In this period central government services were restructured on the basis of neo-liberal economic theory, and local authorities faced similar restructuring. In the past an elected mayor and councillors had controlled both the long-term policy and day-to-day operational functions of their local authority. The town clerk and city engineer were typically the most important paid employees, respectively responsible for administration and infrastructure. From 1989 a non-elected chief executive officer became the employer of staff, leaving elected councillors to focus on policy. The commercial operations of councils were separated from their non-commercial activities and run as Local Authority Trading Enterprises.
The Local Government Amendment Act 1996 introduced new and more rigorous financial management of council activities. The Local Authorities’ Loans Board was abolished, allowing local authorities to borrow directly from banks and financial institutions. They were required to prepare and follow long-term financial strategies – 10-year plans outlining their expected income and expenditure. As part of the move towards greater fiscal responsibility, many councils switched from charging a single sum per property in rates, to individual charges for specific services such as water supply, libraries or waste treatment.
By about 2000 many of the operations of local authorities had become businesses. Many of their functions, such as running ports, airports and trading enterprises, were removed from the direct influence of the voting public. To counter this loss of democratic control, and encourage greater participation in local body decision-making, the Local Government Act 2002 required local authorities to draw up and publicise long-term community plans, outlining in detail where they were heading, how they would fund their activities, and the rules and processes they would apply. This forced councils to pay greater attention to the needs and preferences of their citizens, while giving community members the information they needed to participate actively in local democracy.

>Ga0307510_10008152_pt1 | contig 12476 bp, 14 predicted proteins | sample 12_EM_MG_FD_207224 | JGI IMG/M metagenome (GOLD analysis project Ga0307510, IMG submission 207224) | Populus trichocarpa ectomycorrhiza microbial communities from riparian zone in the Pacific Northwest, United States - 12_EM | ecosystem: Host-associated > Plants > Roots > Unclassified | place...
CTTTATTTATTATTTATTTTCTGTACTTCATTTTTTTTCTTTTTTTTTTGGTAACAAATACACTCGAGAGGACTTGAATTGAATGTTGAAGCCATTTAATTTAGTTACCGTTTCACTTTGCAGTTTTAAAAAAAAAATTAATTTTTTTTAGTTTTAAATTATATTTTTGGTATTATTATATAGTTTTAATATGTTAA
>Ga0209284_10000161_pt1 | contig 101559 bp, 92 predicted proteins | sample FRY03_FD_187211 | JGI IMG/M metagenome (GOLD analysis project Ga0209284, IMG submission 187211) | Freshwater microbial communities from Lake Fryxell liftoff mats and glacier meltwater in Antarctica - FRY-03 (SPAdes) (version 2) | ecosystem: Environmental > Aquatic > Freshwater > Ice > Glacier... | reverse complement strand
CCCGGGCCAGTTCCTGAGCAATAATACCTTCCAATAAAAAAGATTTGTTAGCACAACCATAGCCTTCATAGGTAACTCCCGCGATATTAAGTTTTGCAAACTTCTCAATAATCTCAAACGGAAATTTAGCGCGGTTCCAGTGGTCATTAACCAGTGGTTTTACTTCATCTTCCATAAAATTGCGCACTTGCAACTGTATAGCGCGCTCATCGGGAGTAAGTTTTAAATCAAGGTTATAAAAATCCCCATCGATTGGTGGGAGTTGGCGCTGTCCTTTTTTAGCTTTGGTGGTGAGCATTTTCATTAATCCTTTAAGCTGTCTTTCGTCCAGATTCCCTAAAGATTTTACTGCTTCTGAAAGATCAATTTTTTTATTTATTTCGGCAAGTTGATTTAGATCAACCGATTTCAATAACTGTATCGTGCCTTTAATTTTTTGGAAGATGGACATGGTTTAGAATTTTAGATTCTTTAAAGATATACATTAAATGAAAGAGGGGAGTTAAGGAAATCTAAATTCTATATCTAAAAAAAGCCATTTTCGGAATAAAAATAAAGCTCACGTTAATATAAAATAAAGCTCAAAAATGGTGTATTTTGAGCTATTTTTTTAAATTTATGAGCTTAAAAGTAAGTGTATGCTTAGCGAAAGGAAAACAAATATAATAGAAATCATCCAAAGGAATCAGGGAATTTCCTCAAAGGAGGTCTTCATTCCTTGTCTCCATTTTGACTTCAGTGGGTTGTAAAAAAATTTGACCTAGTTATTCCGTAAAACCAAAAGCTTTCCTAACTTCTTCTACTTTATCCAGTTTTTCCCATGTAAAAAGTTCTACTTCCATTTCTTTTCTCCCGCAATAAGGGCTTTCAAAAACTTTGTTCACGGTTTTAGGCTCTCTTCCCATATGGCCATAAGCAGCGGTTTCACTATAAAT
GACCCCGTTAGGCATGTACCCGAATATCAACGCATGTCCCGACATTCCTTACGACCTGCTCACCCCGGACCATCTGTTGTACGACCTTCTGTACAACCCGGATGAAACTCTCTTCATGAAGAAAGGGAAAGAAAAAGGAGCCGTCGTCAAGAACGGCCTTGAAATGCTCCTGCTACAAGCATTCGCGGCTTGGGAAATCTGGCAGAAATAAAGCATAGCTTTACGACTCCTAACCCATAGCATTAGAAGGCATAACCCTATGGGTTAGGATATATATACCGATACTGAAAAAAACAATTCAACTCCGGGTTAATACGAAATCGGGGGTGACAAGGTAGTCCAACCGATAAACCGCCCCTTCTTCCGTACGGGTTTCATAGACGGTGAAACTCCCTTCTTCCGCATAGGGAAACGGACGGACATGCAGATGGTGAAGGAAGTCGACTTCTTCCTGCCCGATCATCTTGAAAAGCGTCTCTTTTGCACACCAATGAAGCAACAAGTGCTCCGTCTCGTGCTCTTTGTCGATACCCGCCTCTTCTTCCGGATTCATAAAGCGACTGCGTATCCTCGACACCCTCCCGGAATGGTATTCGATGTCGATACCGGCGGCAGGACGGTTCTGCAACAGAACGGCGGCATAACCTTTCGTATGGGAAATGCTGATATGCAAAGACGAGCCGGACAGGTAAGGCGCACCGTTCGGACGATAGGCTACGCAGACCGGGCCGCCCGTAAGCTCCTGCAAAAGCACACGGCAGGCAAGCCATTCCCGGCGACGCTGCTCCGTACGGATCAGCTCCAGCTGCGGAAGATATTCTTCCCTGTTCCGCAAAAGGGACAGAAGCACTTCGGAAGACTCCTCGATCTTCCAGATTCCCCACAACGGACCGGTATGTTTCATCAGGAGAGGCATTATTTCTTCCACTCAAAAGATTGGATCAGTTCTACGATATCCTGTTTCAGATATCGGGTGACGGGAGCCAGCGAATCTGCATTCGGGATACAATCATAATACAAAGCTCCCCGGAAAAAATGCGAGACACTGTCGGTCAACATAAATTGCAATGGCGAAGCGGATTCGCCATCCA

Georgina Beyer became the world’s first openly transgender mayor when she was elected mayor of Carterton in Wairarapa, north of Wellington, in 1995. In 1999 she became the MP for Wairarapa.
The Local Government Act 2002 also aimed ‘to enable democratic local decision-making and action by, and on behalf of, communities’. Any group of local residents could apply to their city or district council to set up a community board. In practice, this happened most often when small local authorities, such as the Wellington boroughs of Makara and Tawa, were to be absorbed by a larger body such as the Wellington City Council. The functions of these community boards varied, but generally they represented the interests of their communities, and considered and reported on matters referred to them by the territorial authority. In 2011 there were 143 community boards around the country.
Local-body politics have provided some of New Zealand’s most memorable political figures. Tim Shadbolt, a former student radical, became mayor of Waitematā City in 1983 while working as a concreting contractor. He celebrated the win by towing his concrete mixer behind the mayoral car. In 1993 Shadbolt became mayor of Invercargill. Defeated in 1995, he was re-elected in 1998 and was still in office in 2020.
In 2010 a new regional authority was established to administer the Auckland region. The Auckland Council merged the Auckland Regional Council with six territorial authorities, covering a region with over 1.4 million people. This ‘super-city’ combined the powers and functions of a regional authority for issues concerning its entire area. Council-controlled organisations operated many of the major infrastructure services formerly provided by the various local authorities, including public transport, water supply, economic development, the operation of major facilities, the inner city and waterfront, and the council’s commercial property portfolio.
Bush, Graham. Local government and politics in New Zealand. 2nd ed. Auckland: Auckland University Press, 1995.
Drage, Jean. Weaving a new pattern: women political leaders in local government. Wellington: Local Government New Zealand, 1997.
Drage, Jean, ed. Empowering communities?: representation and participation in New Zealand’s local government. Wellington: Victoria University Press, 2002.
Drage, Jean, Jeff McNeill, and Christine Cheyne, eds. Along a fault line: New Zealand’s changing local government. Wellington: Dunmore, 2011.